But even as the men speak and dream of escape—using language so rife with curses and the n-word that it soon feels more centered on sound and music than meaning—they’re not going anywhere; and a streetlight pole that looms like Vladimir and Estragon’s tree, in this new context, haunts the play’s action with the ominous suggestion of lynching. Building on this idea, a cartoonishly obsequious, lost, “golly gee” white man (Kevin O’Callaghan) enters the scene, wearing a light-colored suit and carrying a picnic basket full of food for his mother; and a racist, violent white cop called Ossifer (also played by O’Callaghan) appears now and then to keep Moses and Kitch in their place, both literally and figuratively.
Penny Seats Theatre Company's "The Actors" is a comedic and emotional look at processing parental loss
Ronnie, the comedic drama’s main character (who notably shares the playwright’s name, and is affectingly played by Brandy Joe Plambeck), voices this idea while explaining why he’s looking to hire a man and a woman to spend a few hours a week in his apartment, playing the roles of his deceased parents. He's lonely and has decided to use his inheritance money to hire actors that might make him feel cared for and connected again. Ronnie provides a family history and specific, remembered scenes for the actors to play out, inviting them to improvise.
Inevitably, though, things go hilariously off-the-rails, as the boundaries between reality and pretend get increasingly fuzzy. Ronnie’s stand-in father Clarence (Robert Schorr) and mother Jean (Diane Hill) develop an attraction for each other; Clarence moves in, after being kicked out of his real home; and Jean’s real grown son (David Collins) inserts himself as Ronnie’s pretend older brother Jay, which makes the real Jay’s (Jeffrey Miller) unannounced visit all the more painfully awkward. But Jay’s arrival also brings new information to light that throws Ronnie’s family memories, and motives, into question.
60th Ann Arbor Film Festival: Two lost souls swimming in a fishbowl—another look at "Looking for Horses"
Stefan Pavlović's Looking for Horses is a glimpse into the real-life story of an unlikely friendship.
A fisherman named Zdravko was in the Bosnian War in the first half of the '90s and sacrificed his youth as a soldier. A grenade left him severely hearing impaired and another accident took his right eye. Director Pavlović grew up in Bosnia and was exposed to four languages, but he suffers from stuttering in his mother tongue Serbocroatian, which he understands imperfectly. The two friends are of different generations and temperaments and communicate in sometimes halting speech. Pavlović’s patient listening often allows Zdravko the opportunity to talk at length, reflecting on life and fishing strategies.
Zdravko spends his days on a lake in a small motorboat while Pavlović films him. We see the island church, now abandoned, where Zdravko lived for several years, surviving through the cold in a small sheltered room. Pavlović has joined him for his fishing adventures motivated by something else that remains hidden from us.
So many unanswered questions arise. How did Stefan and Zdravko meet? How does Zdravko live? (For all the time spent on the boat fishing, we never see him catch anything.) What do they each get out of their friendship?
But that’s not really the point.
If we knew the answers, would it change anything?
60th Ann Arbor Film Festival: "Elephant" is a highly personal meditation on racism, violence, and trauma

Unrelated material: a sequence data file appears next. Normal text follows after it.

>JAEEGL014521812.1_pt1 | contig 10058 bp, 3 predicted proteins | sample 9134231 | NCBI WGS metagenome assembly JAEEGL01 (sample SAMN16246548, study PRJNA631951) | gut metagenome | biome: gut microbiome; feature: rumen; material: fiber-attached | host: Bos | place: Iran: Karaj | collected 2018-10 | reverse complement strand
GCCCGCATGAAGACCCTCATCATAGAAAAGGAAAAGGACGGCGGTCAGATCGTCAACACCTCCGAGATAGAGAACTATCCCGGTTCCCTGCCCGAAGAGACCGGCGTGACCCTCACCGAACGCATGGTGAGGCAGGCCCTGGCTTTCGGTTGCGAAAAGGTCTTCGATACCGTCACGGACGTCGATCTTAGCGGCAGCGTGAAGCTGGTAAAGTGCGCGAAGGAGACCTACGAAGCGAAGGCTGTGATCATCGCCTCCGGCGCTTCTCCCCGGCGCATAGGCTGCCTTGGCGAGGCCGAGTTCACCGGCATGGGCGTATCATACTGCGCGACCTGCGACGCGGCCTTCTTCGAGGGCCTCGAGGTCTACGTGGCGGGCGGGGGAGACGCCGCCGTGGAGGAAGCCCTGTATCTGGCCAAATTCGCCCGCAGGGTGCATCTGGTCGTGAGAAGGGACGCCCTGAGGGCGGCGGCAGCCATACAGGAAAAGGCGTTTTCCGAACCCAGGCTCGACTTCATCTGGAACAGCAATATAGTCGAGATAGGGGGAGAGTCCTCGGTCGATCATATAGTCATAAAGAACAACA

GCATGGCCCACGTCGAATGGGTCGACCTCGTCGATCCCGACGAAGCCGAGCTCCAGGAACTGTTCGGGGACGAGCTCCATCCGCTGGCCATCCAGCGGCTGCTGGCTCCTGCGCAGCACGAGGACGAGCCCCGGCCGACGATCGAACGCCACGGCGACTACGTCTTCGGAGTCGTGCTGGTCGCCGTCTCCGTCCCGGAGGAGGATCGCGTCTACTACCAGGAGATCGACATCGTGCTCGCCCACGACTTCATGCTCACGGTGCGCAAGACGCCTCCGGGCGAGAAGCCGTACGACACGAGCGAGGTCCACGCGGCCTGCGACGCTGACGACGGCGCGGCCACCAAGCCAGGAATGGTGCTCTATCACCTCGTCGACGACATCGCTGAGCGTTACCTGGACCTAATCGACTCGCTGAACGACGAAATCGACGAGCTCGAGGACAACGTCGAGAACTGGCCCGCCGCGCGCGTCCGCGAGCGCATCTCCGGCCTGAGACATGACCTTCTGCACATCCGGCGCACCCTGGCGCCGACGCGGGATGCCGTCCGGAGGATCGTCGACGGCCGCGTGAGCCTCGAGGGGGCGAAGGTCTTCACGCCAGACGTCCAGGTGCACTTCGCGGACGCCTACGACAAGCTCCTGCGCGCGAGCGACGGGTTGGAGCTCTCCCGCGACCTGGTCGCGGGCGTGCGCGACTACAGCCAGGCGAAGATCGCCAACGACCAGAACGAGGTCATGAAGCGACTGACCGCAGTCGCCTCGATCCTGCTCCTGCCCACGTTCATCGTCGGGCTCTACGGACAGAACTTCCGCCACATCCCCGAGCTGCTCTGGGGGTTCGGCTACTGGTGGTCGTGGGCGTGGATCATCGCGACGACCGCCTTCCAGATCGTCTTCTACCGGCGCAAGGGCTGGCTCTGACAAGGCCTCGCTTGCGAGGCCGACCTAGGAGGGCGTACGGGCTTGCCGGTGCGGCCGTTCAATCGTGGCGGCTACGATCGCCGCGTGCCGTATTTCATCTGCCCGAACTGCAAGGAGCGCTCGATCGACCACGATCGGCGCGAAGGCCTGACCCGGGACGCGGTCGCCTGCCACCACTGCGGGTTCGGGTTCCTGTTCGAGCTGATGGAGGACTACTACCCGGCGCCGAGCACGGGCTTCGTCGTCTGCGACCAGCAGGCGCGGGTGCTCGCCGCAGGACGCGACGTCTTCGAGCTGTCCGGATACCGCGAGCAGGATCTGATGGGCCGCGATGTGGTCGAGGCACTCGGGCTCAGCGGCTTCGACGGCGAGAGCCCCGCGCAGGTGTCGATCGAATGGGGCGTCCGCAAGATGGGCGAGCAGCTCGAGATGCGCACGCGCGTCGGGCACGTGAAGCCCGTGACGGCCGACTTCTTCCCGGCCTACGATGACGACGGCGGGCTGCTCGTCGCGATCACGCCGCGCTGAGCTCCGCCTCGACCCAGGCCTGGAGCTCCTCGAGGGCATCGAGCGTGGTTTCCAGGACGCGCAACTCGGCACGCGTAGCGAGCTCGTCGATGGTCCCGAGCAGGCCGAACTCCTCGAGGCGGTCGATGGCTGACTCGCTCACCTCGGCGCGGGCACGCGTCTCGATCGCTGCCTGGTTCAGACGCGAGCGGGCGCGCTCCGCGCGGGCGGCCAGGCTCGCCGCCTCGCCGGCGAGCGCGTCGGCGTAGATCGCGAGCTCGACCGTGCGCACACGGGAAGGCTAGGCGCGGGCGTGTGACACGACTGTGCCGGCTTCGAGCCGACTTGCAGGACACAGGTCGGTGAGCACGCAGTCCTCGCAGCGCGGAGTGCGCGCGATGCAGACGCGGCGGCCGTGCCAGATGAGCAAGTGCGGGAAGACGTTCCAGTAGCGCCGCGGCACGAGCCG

The opening scene of Elephant shows a young Black woman at the inner entrance of her apartment, wiping away tears. Remnants of blood are visible on her body and the door. The movie is shot almost entirely inside this small apartment, where the protagonist, played by director Maria Judice, confines herself after experiencing something intense and distressing.
The scenes that follow unfold very slowly, without narration and with minimal sound. The pace and volume allow us viewers to linger on the details of the sparse surroundings. A second young woman—who we later learn is the protagonist’s sister—enters the apartment by the side door and begins to clean the apartment and quietly support her sibling.
60th Ann Arbor Film Festival: "Rock Bottom Riser" digs into the cultural and physical roots of modern Hawaii
How fascinating to watch two movies back-to-back for the AAFF, both of them focused on different island chains. While Archipelago is about the myriad islands of the St. Lawrence River and often reflects a playful, calm mood, Rock Bottom Riser by Fern Silva is much more fractured and fraught with danger.
Through a collection of film segments, Silva explores some of the clashing cultural beliefs of modern Hawaii: spiritual, traditional, scientific. With little context or introduction, we see the people and places of Hawaii and are left with our own impressions.
60th Ann Arbor Film Festival: The animated "Archipelago" traces the communities along the St. Lawrence River
What would you create if you wanted to convey the entire history of a place—the people with their personal struggles and giant conflicts, their loves and everyday lives, the music they listen to, and the story of the land itself?
Make a painting, write a novel, take pictures?
Archipelago, with its impressionistic mixture of animation and historic film footage, comes remarkably close to achieving the impossible task of capturing and reflecting the memories of a place on Earth.
Director Félix Dufour-Laperrière turns his attention to the islands and cities of the 800-mile-long St. Lawrence River to tell their stories and bring them to life. Admittedly, the St. Lawrence River, which originates in Lake Ontario in northeastern Canada, sounds like a dull topic for a feature-length film. But the vivid and wonderful expression of each stop in this fantastical travelogue is uplifting and hopeful.